Plans for old Morecambe newspaper office unveiled

How the old Visitor building might look after a refurbishment by Galloway's Society for the Blind.
How the old Visitor building might look after a refurbishment by Galloway's Society for the Blind.
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An artist’s impression of how the former Visitor building might look after refurbishment has been revealed.

Galloway’s Society for the Blind are pressing ahead with plans for an £850,000 upgrade of the former newspaper office into a centre of excellence for local blind and visually impaired people.

Stuart Clayton, chief executive of Galloway’s, said that aside from facilities for blind people, the new premises on Victoria Street will also include a social enterprise cafe at the front of the building, and meeting rooms which will be available for rent by the community.

But Mr Clayton said fund raising towards the cost of the renovations had been “going slowly” since the venture was launched in spring 2014.

“We’re living in difficult times generally and we’re seeing income streams shrinking,” said Mr Clayton.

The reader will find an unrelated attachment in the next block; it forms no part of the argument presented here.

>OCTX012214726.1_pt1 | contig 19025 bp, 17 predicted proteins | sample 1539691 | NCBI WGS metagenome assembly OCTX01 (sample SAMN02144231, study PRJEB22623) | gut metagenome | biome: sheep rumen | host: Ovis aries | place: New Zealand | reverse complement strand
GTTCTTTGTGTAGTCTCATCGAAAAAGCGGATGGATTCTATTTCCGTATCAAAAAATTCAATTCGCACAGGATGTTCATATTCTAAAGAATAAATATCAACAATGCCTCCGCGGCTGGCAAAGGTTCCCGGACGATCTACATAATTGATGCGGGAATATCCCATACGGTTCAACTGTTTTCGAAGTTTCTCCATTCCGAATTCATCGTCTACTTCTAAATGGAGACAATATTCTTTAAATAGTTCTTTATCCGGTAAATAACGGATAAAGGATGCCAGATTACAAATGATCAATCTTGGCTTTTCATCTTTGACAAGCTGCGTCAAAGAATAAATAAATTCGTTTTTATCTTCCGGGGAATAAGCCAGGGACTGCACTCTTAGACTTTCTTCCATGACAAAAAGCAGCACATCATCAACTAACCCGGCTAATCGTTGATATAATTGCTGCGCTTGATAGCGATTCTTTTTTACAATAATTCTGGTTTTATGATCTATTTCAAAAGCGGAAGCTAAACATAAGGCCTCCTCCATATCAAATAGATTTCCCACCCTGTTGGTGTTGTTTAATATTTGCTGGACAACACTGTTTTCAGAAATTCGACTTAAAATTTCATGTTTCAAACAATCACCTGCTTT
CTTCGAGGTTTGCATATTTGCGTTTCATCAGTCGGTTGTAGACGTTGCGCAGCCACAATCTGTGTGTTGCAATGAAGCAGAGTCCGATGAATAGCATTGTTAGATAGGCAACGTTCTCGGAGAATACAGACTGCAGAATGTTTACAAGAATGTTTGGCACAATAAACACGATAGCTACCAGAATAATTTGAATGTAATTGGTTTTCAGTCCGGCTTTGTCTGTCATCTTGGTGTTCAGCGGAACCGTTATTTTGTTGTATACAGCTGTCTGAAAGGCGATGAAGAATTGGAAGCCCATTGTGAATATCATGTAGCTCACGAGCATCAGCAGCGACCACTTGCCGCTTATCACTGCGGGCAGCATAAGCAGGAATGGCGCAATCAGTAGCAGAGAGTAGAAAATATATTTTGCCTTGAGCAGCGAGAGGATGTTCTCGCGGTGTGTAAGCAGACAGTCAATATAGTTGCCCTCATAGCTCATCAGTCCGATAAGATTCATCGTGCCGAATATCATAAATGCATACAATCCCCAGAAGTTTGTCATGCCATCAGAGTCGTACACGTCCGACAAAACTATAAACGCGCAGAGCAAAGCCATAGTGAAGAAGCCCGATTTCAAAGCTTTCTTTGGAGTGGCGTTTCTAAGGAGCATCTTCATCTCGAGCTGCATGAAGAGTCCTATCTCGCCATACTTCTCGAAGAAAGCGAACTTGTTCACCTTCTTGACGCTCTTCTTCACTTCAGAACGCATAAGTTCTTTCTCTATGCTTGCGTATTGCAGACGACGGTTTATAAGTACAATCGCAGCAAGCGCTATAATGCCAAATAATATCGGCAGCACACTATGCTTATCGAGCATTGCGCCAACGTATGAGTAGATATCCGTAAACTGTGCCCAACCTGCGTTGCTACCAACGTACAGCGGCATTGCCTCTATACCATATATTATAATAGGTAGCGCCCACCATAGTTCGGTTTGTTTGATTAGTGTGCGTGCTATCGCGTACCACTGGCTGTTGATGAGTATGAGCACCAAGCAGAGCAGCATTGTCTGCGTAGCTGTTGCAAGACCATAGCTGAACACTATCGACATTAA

“But we’ve been planning this for a couple of years as our current building on Balmoral Road is no longer fit for purpose.

“We already had a significant amount of money put towards it.

“We’re really excited about the project and we want to get people through the doors.”

Galloway’s bought the building from Johnston Press, owners of The Visitor, in 2013, and the newspaper moved to a new premises on White Lund in February 2014 after 135 years on the town centre site.

The charity thenannounced a target of £850,000 needed to transform the building into a purpose built centre offering activities, support and advice to people with sight loss, and drafted in top Morecambe-born designer Wayne Hemingway to help with the redesign of the premises.

Mr Clayton said the charity would hold further talks with Mr Hemingway in future.

Established in 1867, Galloway’s has been in its present home on Balmoral Road for 50 years.

It provides services to more than 7,000 people across the county including the production of talking newspapers and magazines, and provides blind awareness training.